Decade rewind: How our lives have changed -- or not -- since 2009

So much has changed, from how we consume TV to even the way we date.

As we reach the end of the decade, it's time for some nostalgia and a look back at life in 2009. But how much has really changed?

But so much has changed, from how we consume TV to even the way we date.

2009 in the news

On Jan. 15, 2009, five days before President Obama's first inauguration, Capt. Chesley "Sully" Sullenberger pulled off a miraculous emergency landing in New York City's Hudson River, saving everyone on board his flight and making him the nation's most famous commercial pilot.

When US Airlines Flight 1549 struck geese shortly after taking off from LaGuardia Airport, the plane lost thrust in both engines. Sullenberger tried to turn back to the airport, but couldn't make it.

"I never had any extraneous thoughts in those few seconds that we had," Sullenberger told ABC News this year. "I never thought about my family. I never thought about anything other than controlling the flight path and solving each problem in turn until, finally, we had solved them all."

The plane swooped down over the George Washington Bridge and landed in the icy river. Then everyone evacuated.

Sullenberger told ABC News he was "on pins and needles for four terrorizing hours until finally that evening -- still in the hospital being evaluated -- I got the word it was official, everyone was safe. Only then could I feel the weight of the universe being lifted off my heart."

But months later, the "Miracle on the Hudson" was overthrown as 2009's most memorable event.

On June 25, 2009, people across the globe were glued to their TVs as they learned the King of Pop, Michael Jackson, had died.

Jackson's death was ruled an overdose of the drug propofol, and his doctor, Conrad Murray, went on to be convicted of involuntary manslaughter after a jury found him responsible for the lethal overdose.

Jackson's legacy remained controversial a decade after his death.

In 2019, the late King of Pop was back in the spotlight when HBO released the documentary "Leaving Neverland" in which two men graphically described alleged child sexual abuse they said was at the hands of Jackson. The men claimed that Jackson introduced them, separately, to pornography and masturbation, and assaulted them on multiple occasions.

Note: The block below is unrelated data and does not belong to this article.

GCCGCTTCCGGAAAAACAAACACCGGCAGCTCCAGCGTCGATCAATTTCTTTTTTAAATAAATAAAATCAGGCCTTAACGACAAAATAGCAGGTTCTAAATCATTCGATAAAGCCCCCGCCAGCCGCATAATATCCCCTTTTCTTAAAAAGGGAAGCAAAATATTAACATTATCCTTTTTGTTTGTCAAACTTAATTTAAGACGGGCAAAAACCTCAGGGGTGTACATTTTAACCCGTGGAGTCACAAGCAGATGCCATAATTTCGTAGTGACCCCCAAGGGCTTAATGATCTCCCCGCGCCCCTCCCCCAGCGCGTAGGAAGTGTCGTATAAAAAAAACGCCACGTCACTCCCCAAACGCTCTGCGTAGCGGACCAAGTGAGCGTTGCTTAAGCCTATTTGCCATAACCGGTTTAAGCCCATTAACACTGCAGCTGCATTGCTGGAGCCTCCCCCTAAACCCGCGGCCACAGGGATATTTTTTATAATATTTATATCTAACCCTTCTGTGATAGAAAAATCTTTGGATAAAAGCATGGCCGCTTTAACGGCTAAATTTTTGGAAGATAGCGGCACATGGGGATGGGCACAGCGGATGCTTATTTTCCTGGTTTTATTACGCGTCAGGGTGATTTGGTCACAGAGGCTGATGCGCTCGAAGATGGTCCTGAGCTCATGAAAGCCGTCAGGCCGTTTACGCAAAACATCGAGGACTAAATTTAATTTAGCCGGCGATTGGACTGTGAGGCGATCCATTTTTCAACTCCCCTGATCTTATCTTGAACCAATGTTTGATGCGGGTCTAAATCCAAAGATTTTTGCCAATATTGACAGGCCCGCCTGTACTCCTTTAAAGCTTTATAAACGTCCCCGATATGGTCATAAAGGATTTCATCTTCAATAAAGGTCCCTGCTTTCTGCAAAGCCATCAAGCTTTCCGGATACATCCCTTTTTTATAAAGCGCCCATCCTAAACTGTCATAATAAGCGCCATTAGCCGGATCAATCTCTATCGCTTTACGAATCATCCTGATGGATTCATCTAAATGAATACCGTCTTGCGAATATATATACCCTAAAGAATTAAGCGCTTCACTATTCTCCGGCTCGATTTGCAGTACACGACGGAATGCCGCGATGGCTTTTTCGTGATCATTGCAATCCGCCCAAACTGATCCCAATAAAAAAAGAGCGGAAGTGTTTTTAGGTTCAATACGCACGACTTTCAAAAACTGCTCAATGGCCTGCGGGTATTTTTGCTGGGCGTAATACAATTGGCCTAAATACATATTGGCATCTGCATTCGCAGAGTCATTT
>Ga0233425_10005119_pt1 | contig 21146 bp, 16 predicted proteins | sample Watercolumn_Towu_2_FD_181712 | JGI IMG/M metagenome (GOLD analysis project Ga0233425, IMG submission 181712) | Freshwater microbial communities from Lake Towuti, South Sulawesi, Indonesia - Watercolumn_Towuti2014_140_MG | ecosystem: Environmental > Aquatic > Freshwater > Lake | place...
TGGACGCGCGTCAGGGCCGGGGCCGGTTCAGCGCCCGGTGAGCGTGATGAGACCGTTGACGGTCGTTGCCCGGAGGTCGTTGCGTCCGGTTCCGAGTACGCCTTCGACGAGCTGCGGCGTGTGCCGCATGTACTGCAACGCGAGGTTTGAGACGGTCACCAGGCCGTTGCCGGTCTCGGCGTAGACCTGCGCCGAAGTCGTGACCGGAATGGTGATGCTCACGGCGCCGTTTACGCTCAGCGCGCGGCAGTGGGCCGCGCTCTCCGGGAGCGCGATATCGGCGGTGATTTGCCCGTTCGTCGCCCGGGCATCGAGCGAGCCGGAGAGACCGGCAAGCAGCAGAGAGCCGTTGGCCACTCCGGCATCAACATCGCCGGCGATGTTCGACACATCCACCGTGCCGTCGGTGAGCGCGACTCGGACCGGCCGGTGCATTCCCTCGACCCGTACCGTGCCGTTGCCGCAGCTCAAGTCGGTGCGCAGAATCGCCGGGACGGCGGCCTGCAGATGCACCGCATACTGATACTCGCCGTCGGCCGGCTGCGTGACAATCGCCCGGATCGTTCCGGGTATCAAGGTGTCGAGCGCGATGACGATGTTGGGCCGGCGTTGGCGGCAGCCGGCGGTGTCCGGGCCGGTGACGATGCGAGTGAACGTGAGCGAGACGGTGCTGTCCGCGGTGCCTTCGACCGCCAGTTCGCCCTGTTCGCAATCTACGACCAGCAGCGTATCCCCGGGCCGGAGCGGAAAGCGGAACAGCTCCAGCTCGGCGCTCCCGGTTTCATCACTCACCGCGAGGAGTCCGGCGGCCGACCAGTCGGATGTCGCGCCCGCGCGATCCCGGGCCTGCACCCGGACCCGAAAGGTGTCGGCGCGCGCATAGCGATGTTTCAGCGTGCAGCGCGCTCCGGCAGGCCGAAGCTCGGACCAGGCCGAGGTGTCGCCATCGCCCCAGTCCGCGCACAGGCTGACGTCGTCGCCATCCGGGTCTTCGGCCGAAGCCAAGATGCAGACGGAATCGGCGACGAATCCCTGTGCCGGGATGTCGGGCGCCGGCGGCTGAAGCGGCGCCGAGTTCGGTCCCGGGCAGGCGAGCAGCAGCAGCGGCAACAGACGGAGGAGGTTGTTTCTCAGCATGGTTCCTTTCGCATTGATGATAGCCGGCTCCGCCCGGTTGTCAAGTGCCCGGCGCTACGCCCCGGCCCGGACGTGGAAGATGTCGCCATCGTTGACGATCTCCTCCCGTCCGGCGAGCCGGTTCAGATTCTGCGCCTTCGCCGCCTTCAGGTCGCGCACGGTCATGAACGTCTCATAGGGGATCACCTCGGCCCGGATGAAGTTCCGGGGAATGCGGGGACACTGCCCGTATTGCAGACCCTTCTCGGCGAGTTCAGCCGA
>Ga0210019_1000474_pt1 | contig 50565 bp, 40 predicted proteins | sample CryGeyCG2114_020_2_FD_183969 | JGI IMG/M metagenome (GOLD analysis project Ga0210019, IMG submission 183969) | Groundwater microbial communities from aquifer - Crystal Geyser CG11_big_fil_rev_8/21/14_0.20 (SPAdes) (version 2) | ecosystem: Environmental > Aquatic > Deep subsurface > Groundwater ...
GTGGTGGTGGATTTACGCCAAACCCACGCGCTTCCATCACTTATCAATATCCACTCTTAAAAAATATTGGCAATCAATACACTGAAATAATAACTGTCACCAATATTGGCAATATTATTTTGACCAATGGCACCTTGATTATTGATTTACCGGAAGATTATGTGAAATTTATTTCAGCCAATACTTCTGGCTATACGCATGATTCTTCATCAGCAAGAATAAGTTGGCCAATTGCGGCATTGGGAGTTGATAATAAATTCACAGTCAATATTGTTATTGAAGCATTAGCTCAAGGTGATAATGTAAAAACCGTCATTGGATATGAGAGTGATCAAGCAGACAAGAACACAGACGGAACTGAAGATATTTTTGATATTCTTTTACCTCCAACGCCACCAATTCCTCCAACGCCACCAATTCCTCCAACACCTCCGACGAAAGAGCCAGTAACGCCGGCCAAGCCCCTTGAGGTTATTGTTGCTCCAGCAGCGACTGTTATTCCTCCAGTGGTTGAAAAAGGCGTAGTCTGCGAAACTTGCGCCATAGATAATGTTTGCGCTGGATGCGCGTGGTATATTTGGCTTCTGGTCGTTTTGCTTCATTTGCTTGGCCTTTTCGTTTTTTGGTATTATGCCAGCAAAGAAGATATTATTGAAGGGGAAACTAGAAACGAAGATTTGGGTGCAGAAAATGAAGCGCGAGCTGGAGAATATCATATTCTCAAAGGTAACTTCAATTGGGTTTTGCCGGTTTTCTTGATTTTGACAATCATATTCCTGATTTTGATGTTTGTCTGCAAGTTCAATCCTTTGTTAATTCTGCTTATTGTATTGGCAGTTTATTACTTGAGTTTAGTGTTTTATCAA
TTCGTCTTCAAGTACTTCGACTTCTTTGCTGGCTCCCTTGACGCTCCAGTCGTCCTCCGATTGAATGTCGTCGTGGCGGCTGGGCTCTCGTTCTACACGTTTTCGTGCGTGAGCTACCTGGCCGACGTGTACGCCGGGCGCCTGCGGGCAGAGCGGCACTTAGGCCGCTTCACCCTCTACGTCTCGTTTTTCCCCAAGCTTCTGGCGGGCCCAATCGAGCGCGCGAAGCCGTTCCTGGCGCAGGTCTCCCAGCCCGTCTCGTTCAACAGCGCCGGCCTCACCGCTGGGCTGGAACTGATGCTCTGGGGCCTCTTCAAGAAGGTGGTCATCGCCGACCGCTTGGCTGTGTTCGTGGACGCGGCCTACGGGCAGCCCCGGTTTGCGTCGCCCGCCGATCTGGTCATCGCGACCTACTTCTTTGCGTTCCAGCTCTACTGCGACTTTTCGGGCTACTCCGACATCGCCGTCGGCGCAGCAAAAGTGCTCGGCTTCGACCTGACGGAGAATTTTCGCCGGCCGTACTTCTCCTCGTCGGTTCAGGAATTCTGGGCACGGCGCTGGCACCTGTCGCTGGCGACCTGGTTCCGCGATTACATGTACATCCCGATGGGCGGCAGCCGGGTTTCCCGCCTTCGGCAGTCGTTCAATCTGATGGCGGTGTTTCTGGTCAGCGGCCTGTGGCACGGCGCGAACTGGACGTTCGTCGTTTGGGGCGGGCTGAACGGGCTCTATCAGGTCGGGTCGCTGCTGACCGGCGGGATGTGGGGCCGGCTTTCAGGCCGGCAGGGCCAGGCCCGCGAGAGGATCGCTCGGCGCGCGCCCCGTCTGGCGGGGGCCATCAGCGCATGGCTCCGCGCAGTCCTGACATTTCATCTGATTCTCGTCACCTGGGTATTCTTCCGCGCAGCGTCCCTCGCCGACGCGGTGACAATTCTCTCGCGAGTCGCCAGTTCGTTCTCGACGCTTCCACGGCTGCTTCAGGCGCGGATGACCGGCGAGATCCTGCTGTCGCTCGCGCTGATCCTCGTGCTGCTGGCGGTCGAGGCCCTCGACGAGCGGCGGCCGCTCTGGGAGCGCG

Jackson's estate hit back at the film, with co-executor John Branca calling it a "made-for-TV-movie" and saying he didn't believe there would be a long-term impact. The estate is suing HBO and the court has ordered that case into arbitration. Jackson's accusers are suing two of his companies, but their case against the estate was dismissed.

Jackson had been acquitted of child sex abuse charges in 2005.

2009's biggest pop culture moment

One of the biggest celebrity feuds of the decade -- between Taylor Swift and Kanye West -- ignited in 2009. At the MTV Video Music Awards, West interrupted Swift's acceptance speech for best female video to say Beyonce was more deserving of the honor.

By 2015, the feud seemed to cool. Swift was telling reporters that she and West had buried the hatchet, and they returned to the VMAs stage that summer where she presented him with the Video Vanguard Award.

But their relationship went south again on Feb. 14, 2016, when West released his single, "Famous," which included the lyric, "I feel like me and Taylor might still have sex/Why? I made that b---- famous."

Swift seemed to slam in him a speech the next day at the Grammys, telling the crowd, "There are going to be people along the way who are going to try to undercut your success or take credit for your accomplishments or your fame." Although West claimed that Swift approved the line and "gave her blessings," Swift's publicist insisted that the singer did not, and that actually, Swift "cautioned him about releasing a song with such a misogynistic message."